Mercedes Stephenson: Do you have a sense of what the timeline is on perhaps having vaccines approved for children? I mean, I think all the parents who are at home with kids right now who are not in school are wondering if they could find themselves in the same situation in the fall.

Dr. Peter Juni, Ontario COVID-19 Scientific Advisory Table: We don’t know yet for sure. I would certainly hope for September, that September would be the month when these shots are also approved for younger kids below the age of 12.

Mercedes Stephenson: Are you concerned at all that the changing advice we’ve seen and the changing recommendations between provinces and between the federal government when it comes to which vaccine to get and when, has undermined public faith in getting those vaccines, or in what public health officials are saying?

Dr. Peter Juni, Ontario COVID-19 Scientific Advisory Table: I hope not. You know what? The public needs to understand this that we are working at high speed, the scientists, to get this right and knowledge evolves. And what we’re seeing here is an attempt to really get the optimal solution to everybody at every single moment. And every decision made so far with the vaccines, looking back during the last few months were optimal decisions. We need to be aware of that, given the knowledge we had. And if we continue like that, we’re on the right track and what the public needs to understand is that science never gives you complete certainty. I mean that’s like in life, you know, there are no guarantees here. We try to get it as good as it gets and right now, we’re really on the right track. So I hope we continue to do that. We also have an extraordinarily low among the vaccine hesitancy in this country and again, I hope it stays like that. People need to be aware of the Delta variant we’re talking about is a completely different beast than what we had before and the only protection you get against the thing is being fully vaccinated eventually.

Mercedes Stephenson: Dr. Juni, thank you so much for joining us and sharing your expertise. We appreciate it, and please stay well.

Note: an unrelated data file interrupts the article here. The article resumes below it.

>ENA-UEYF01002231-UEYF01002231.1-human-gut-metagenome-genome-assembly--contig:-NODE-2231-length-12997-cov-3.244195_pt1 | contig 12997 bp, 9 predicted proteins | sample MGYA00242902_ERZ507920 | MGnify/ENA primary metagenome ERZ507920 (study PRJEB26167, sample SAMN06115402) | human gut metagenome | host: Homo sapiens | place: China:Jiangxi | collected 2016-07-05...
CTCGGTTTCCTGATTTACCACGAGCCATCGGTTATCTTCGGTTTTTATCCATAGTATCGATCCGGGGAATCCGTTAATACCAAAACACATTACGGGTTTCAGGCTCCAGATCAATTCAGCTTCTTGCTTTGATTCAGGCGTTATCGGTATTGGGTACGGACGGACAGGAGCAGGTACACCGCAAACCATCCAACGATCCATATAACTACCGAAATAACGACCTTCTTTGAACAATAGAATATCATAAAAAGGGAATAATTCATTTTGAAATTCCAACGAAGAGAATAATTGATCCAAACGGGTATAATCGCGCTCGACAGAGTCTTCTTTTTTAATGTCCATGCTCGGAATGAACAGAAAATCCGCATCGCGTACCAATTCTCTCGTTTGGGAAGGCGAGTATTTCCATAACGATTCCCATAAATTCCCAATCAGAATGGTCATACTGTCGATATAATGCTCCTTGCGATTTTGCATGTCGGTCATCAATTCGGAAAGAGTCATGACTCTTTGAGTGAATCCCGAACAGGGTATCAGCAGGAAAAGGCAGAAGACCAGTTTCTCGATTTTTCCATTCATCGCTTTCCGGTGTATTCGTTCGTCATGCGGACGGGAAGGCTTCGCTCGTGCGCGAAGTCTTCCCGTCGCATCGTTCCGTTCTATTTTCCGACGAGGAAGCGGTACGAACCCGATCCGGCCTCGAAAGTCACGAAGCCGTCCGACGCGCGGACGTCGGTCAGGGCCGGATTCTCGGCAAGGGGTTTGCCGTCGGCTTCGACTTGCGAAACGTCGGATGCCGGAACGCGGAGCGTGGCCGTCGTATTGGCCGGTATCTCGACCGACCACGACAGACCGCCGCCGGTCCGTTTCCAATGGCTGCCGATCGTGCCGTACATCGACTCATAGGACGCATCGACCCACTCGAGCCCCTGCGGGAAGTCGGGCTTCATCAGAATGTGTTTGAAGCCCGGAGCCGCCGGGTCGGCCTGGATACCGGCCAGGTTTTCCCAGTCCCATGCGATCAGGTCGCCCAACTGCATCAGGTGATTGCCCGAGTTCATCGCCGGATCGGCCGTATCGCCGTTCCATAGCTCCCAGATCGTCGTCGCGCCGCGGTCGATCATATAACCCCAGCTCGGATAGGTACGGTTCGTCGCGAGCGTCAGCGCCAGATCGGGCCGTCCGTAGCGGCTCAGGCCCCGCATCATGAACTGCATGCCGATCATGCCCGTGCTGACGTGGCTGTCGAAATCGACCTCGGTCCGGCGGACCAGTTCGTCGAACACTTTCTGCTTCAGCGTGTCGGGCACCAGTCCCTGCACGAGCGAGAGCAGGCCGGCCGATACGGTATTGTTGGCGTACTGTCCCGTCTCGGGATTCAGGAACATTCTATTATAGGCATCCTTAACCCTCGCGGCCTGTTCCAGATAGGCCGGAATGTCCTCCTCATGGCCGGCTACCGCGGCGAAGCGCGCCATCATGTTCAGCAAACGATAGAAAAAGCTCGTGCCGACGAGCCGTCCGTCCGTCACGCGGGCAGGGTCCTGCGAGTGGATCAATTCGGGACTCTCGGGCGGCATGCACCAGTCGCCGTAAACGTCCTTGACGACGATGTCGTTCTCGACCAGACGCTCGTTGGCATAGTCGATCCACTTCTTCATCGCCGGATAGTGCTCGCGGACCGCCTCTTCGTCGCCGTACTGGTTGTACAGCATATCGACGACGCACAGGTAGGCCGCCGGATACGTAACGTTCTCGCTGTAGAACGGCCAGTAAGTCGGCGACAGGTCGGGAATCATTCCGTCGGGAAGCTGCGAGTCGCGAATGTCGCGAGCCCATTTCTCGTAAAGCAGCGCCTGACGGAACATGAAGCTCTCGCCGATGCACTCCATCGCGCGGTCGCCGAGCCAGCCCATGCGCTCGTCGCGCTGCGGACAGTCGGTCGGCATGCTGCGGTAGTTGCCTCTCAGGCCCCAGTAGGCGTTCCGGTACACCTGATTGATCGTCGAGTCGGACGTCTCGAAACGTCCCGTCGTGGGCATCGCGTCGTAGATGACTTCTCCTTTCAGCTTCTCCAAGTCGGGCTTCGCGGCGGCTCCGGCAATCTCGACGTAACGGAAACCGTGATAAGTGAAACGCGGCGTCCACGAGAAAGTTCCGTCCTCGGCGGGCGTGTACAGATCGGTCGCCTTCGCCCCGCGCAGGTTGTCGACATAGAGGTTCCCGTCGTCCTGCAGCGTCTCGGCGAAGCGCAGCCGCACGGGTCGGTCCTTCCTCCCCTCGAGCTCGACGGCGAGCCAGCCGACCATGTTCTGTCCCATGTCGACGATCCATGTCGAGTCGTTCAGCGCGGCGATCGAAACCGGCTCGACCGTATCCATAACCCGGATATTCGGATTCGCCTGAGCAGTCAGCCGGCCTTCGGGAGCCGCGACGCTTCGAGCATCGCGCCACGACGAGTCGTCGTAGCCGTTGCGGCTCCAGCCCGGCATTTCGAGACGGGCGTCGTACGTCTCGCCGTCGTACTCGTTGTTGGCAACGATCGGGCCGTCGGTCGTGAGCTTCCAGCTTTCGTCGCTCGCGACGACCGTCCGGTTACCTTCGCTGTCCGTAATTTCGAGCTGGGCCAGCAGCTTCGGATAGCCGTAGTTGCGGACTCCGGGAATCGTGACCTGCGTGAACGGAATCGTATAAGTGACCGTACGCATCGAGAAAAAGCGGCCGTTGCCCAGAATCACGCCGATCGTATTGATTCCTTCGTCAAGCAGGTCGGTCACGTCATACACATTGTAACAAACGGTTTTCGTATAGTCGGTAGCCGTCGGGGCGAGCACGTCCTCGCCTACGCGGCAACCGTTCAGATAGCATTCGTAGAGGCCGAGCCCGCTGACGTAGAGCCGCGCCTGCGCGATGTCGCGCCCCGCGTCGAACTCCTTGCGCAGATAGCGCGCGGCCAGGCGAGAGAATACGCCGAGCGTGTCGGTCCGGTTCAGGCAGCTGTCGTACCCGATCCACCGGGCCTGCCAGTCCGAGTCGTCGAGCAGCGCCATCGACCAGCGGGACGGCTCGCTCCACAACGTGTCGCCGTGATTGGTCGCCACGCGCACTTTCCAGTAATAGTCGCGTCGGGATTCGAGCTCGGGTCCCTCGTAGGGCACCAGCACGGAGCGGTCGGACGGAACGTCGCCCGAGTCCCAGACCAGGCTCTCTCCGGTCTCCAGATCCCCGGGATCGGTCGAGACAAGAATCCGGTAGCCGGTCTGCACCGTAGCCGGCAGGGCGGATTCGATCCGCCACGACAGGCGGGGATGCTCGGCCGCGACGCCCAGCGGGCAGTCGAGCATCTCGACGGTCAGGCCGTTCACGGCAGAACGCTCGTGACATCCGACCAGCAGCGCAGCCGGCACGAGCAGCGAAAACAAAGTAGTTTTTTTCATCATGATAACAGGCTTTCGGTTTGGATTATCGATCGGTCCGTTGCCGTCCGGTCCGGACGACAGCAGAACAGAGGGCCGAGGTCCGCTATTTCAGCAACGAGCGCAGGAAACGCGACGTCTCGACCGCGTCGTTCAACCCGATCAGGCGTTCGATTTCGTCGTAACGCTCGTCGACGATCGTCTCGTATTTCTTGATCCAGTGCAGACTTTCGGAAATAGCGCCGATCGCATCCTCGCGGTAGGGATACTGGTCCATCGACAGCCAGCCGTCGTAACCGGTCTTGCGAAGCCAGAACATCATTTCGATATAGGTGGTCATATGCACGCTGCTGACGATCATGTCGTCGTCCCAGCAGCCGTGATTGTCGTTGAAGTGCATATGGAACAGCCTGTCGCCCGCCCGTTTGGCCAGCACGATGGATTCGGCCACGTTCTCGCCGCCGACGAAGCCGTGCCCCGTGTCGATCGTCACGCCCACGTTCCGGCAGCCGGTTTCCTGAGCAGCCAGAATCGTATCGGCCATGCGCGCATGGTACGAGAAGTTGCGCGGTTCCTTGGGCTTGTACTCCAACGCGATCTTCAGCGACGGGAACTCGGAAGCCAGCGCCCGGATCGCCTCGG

Dr. Peter Juni, Ontario COVID-19 Scientific Advisory Table: You too. Thanks for having me.

Mercedes Stephenson: Up next, the Conservative call for Defence Minister Harjit Sajjan to resign over what they say is his failure to deal with military sexual misconduct. And we’ll have the Liberal response. That’s up next.

[Break]
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Prime Minister Justin Trudeau: “We know there’s still much more to be done to protect all of those who choose to serve their country. So it’s unacceptable that Conservative politicians would choose to slander Minister Sajjan’s reputation instead of working with us to keep Canadians in uniform safe. I said it’s unacceptable. I didn’t say it was surprising.”

Mercedes Stephenson: That was Prime Minister Justin Trudeau defending embattled Defence Minister Harjit Sajjan after he was censured by the House of Commons.

Joining us to talk more about military sexual misconduct and the government’s response is the MP who put that motion forward to censure Mr. Sajjan, Conservative MP James Bezan, and we are also joined by Liberal MP and Parliamentary Secretary to the Minister of National Defence, Anita Vandenbeld.

Thank you both for joining us. Anita, let’s start with you. Your government is defending the minister’s performance. Recently, a report came out from a former Supreme Court Justice, Justice Morris Fish. He said there was basically no difference between 2015 and 2021 in how bad military sexual misconduct is.